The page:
I'm Mary Tillotson. And I'm Steve Ember with the VOA Special English program, PEOPLE IN AMERICA. Today, we tell about the American photographer Edward Weston.
Edward Weston is one of the most recognized of all American photographers. He is probably most responsible for helping people to see photography as an art form.
Today, art experts consider photographers who took pictures like Mr. Weston's to be part of the art movement called Modernism. The kind of photographs Mr. Weston took are called "straight photography." No unusual effects were used to change the image of the subject. The photographs appear to show reality in a pure and clear way.
Yet, Mr. Weston did not always use his camera to take pictures that way. At first, he took pictures influenced by the popular photographs of his time. Photographers, then, made pictures that did not appear sharp and clear. Instead, they appeared "soft." They were similar to painted pictures that tried to be beautiful, not realistic.
Edward Weston was born in Highland Park, Illinois, in eighteen eighty-six. When he was sixteen, his father gave him one of the early cameras made by the Kodak Company. Edward soon showed some of his photographs at the Chicago Art Institute.
In nineteen-oh-six, Edward Weston decided to move west where he worked for a railroad company. He briefly returned to Chicago to study at the Illinois College of Photography. But, he soon returned to California. He married Flora Chandler in nineteen-oh-nine. They later had four sons.
Edward Weston owned a store in the area of Glendale, California. He made and sold pictures of people. He also had some of his writing on photography published.
Several important photographers he met in southern California influenced him. Imogen Cunningham and Margrethe Mather were two of them. Ms. Mather worked with Mr. Weston on several pictures. Ms. Cunningham praised Mr. Weston's work. She gave moral support that led Mr. Weston to seek out other photographic influences.
Edward Weston decided to travel to New York City in nineteen twenty-two. He wanted to meet the most influential American photographers in the East. He expected to be praised by members of the artistic community there.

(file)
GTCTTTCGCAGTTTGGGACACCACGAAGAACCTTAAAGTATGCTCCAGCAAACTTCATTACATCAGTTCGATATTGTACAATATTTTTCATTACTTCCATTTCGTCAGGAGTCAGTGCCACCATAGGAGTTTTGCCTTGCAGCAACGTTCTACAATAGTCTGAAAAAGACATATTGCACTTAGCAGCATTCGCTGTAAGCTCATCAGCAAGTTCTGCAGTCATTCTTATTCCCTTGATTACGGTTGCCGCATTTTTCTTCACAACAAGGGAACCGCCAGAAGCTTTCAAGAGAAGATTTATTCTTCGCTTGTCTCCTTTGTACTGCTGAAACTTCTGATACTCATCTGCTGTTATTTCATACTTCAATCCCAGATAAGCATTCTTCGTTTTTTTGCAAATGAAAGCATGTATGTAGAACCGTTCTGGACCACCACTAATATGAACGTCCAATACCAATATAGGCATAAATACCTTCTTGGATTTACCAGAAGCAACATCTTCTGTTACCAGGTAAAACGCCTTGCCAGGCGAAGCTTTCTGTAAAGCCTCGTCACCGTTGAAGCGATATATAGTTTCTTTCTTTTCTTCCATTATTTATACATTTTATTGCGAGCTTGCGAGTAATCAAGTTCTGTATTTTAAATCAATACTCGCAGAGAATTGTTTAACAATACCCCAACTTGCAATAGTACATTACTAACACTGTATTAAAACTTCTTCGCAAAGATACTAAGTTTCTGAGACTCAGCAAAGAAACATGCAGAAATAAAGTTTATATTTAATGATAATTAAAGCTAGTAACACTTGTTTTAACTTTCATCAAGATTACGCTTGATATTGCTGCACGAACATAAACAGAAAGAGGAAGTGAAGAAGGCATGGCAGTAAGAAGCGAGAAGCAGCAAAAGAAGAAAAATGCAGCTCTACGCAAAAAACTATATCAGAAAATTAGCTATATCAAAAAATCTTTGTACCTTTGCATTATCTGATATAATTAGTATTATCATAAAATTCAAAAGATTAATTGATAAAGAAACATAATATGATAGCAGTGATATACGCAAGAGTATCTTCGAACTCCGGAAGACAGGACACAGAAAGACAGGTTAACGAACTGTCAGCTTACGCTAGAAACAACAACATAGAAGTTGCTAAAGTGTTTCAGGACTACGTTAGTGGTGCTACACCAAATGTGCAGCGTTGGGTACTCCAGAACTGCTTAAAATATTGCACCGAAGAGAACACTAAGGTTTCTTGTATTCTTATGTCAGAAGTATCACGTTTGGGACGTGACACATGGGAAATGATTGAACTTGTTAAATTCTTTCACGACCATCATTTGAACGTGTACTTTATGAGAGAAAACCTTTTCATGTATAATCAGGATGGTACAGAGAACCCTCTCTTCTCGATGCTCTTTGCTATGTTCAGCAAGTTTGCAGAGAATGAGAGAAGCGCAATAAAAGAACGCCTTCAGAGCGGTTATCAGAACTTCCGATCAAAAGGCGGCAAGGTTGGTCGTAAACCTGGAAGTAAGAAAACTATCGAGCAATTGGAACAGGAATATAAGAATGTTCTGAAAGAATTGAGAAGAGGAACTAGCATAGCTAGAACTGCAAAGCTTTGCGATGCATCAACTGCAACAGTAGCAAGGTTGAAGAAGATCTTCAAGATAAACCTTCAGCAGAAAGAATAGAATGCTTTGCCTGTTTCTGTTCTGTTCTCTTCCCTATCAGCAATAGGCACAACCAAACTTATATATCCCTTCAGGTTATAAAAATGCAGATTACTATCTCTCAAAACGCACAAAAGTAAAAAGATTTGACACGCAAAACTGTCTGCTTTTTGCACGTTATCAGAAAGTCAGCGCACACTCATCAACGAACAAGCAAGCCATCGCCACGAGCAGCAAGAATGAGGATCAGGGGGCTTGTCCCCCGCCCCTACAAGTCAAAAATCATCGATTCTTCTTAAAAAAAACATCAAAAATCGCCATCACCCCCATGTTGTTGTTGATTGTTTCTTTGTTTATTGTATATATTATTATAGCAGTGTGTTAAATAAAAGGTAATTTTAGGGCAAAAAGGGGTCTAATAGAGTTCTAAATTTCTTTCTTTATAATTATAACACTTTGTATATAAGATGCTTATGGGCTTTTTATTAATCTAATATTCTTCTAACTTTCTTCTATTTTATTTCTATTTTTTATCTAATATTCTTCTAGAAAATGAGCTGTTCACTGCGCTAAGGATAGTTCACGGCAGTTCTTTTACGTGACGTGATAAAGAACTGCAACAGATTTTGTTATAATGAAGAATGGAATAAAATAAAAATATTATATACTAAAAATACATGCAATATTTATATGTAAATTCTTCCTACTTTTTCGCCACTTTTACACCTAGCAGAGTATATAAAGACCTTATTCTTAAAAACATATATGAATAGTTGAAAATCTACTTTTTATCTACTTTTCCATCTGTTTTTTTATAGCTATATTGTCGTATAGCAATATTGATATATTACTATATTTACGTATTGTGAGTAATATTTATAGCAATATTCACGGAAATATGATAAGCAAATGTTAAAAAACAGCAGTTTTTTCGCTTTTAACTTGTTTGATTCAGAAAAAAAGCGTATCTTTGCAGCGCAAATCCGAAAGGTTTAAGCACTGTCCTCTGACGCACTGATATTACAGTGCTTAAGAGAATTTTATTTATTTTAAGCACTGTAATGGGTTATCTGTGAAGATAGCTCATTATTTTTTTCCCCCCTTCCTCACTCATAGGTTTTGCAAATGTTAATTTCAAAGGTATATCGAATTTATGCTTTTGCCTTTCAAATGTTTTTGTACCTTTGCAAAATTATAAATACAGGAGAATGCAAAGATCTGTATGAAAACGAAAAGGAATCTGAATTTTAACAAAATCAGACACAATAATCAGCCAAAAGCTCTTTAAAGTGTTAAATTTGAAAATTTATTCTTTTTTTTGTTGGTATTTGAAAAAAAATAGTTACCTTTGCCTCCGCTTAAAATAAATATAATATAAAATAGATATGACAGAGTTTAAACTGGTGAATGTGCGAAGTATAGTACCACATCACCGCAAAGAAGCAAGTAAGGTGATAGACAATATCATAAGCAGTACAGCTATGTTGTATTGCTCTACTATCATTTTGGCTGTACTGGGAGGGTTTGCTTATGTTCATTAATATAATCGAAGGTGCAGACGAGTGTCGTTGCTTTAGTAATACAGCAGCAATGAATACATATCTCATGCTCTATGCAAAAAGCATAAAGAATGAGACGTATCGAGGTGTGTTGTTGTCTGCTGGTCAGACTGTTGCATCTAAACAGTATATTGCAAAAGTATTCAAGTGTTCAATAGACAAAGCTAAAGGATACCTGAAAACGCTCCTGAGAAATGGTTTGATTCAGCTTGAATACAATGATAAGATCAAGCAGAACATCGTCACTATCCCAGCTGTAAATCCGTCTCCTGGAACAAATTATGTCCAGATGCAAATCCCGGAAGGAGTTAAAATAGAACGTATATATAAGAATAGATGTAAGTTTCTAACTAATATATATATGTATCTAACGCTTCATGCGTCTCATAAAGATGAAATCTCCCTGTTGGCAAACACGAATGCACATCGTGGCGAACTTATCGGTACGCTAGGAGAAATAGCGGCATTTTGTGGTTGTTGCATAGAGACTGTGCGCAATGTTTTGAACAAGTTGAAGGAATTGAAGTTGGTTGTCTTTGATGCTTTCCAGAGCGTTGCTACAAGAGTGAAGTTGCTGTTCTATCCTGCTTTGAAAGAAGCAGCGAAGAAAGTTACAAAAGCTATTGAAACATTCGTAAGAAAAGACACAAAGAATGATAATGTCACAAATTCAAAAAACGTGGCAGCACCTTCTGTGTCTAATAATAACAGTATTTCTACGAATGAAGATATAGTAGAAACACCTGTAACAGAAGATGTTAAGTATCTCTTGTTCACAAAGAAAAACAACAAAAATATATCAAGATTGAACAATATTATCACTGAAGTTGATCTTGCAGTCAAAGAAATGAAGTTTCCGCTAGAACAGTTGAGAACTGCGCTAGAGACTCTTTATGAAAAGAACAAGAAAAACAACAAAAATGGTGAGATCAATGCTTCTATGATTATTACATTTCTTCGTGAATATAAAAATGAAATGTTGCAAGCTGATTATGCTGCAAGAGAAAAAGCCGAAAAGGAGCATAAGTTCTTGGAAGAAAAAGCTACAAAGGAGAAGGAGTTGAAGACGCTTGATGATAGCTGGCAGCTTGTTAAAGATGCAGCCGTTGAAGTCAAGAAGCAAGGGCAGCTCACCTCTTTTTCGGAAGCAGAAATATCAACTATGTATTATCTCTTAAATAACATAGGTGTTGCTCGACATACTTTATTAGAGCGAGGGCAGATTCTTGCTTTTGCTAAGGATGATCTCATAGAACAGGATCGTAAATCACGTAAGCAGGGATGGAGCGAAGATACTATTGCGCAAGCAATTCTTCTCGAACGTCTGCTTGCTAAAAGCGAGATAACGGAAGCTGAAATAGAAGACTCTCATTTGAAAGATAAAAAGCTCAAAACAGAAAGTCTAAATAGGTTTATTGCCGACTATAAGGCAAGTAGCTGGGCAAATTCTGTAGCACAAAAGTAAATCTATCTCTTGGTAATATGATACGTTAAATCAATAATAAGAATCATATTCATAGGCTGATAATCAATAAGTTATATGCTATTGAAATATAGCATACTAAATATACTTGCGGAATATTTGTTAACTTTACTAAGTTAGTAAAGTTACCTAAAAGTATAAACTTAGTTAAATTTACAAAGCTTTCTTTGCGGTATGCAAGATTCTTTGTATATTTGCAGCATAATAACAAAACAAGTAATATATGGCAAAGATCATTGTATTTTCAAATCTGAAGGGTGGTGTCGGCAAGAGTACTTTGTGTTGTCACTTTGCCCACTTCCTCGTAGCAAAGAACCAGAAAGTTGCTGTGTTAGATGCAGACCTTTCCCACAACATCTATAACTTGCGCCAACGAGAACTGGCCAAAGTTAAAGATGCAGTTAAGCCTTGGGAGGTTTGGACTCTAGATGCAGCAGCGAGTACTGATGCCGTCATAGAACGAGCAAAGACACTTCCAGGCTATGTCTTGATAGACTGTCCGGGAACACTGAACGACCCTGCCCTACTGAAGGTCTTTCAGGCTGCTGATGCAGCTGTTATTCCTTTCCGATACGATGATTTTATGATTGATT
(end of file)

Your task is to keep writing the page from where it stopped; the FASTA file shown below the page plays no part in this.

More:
Alfred Stieglitz was the most influential photographer in the United States at the time. He was the reason for Mr. Weston's trip to New York City. He was responsible for a magazine called Camera Works. Mr. Stieglitz helped many of the photographers whose work he liked, including Paul Strand and Ansel Adams.
Alfred Stieglitz met with Edward Weston two times. He did not say that he liked Mr. Weston's work. Mr. Stieglitz would point to some parts of the pictures he liked. Then he would point to something he did not like.
Edward Weston discovered an art community in New York that he had never imagined before. He met many people who, today, are recognized as important American photographers and artists. One of them was Georgia O'Keeffe.
Ms. O'Keeffe became one of America's most famous woman painters. Mr. Weston saw some of her work in New York. He wrote that he would remember it for many years to come.
Edward Weston felt good about his visit to New York, although he was criticized there. He wrote to a friend saying that his artistic sense was changing. He said Alfred Stieglitz had not changed him—only intensified him.
The photographer Ansel Adams said that in the early nineteen twenties Mr. Weston had a growing business taking pictures of people. Yet, he gave up his business and left his family to travel to a foreign land. In February of nineteen twenty-three, Mr. Weston wrote, "I leave for Mexico City in late March to start life anew."
Mr. Weston traveled to Mexico with Tina Modotti. The two had developed a relationship in Los Angeles. Both were active in the artistic community of southern California. They spent most of three years in Mexico. At the time, many artists and writers were gathering in the Latin American country.